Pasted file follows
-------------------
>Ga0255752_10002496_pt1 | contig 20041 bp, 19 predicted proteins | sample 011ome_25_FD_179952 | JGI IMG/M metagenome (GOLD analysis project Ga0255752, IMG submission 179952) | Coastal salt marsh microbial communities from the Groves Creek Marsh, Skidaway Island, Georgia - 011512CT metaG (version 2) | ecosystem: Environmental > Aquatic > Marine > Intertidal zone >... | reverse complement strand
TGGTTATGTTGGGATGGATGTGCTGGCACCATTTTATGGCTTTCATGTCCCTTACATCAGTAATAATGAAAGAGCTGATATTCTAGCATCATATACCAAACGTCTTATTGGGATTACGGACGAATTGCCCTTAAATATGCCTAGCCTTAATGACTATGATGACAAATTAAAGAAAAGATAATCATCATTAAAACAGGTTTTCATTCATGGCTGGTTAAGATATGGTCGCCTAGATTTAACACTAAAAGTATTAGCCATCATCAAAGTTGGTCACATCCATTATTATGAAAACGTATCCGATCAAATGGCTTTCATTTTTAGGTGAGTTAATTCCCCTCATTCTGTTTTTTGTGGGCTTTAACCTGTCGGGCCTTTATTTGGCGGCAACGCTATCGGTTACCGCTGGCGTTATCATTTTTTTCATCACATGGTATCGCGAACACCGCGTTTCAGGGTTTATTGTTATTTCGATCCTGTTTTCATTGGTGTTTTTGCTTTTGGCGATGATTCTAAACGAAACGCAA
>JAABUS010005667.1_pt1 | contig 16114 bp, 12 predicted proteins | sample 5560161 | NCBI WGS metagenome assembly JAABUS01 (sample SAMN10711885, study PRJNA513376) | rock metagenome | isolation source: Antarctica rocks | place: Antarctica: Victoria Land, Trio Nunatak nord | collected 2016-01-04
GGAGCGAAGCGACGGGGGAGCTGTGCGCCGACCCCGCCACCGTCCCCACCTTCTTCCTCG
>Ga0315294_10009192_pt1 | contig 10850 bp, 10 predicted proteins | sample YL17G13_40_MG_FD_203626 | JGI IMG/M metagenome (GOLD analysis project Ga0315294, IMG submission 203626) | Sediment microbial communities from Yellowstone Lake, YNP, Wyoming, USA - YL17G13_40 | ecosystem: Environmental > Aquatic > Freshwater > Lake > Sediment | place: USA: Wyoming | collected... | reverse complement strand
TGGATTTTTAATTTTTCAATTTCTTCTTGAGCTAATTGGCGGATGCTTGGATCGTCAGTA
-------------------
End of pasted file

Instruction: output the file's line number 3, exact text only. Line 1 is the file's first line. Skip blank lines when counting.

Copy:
>JAABUS010005667.1_pt1 | contig 16114 bp, 12 predicted proteins | sample 5560161 | NCBI WGS metagenome assembly JAABUS01 (sample SAMN10711885, study PRJNA513376) | rock metagenome | isolation source: Antarctica rocks | place: Antarctica: Victoria Land, Trio Nunatak nord | collected 2016-01-04